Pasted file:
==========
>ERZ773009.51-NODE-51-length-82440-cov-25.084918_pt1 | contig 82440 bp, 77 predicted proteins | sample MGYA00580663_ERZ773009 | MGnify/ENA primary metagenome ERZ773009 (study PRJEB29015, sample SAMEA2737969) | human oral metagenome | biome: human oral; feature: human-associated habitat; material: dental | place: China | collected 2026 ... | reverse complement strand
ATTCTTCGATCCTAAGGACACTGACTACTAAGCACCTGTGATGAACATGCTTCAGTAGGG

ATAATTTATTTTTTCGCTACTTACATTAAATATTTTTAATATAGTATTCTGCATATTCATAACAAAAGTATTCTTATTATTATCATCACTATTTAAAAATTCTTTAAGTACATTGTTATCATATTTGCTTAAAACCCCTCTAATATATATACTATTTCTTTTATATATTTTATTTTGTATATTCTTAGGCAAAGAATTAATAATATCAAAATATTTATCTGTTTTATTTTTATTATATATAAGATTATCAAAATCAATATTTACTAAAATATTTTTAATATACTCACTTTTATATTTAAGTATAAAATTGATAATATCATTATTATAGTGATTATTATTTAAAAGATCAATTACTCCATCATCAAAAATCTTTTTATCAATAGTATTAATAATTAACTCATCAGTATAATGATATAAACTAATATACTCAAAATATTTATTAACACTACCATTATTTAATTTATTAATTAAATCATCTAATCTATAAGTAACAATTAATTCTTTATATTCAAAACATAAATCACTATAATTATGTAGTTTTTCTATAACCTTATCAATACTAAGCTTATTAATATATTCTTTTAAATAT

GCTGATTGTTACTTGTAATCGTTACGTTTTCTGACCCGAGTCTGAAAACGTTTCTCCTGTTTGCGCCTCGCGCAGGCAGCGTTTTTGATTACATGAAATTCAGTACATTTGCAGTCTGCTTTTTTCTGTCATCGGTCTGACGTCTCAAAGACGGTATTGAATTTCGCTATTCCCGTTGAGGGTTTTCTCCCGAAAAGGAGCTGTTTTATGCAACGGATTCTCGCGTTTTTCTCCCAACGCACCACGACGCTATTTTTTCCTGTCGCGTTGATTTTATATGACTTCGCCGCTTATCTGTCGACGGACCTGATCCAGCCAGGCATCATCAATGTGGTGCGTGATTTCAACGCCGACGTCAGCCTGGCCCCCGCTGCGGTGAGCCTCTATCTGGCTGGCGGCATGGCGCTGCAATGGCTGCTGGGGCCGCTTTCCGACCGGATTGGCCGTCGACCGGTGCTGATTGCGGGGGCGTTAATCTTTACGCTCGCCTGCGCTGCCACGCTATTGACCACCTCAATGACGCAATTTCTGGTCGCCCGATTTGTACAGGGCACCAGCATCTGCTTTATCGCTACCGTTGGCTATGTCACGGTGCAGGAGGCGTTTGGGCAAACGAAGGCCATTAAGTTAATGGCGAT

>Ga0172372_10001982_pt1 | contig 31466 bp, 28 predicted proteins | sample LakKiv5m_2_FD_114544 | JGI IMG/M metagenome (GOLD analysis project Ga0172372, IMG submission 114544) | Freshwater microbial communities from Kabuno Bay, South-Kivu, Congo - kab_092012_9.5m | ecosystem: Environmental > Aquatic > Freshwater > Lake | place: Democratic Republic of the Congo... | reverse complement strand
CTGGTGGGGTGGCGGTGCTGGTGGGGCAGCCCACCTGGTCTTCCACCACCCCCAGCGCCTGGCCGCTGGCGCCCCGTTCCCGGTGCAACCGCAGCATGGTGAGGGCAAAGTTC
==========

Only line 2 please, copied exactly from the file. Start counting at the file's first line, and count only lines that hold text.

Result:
ATTCTTCGATCCTAAGGACACTGACTACTAAGCACCTGTGATGAACATGCTTCAGTAGGG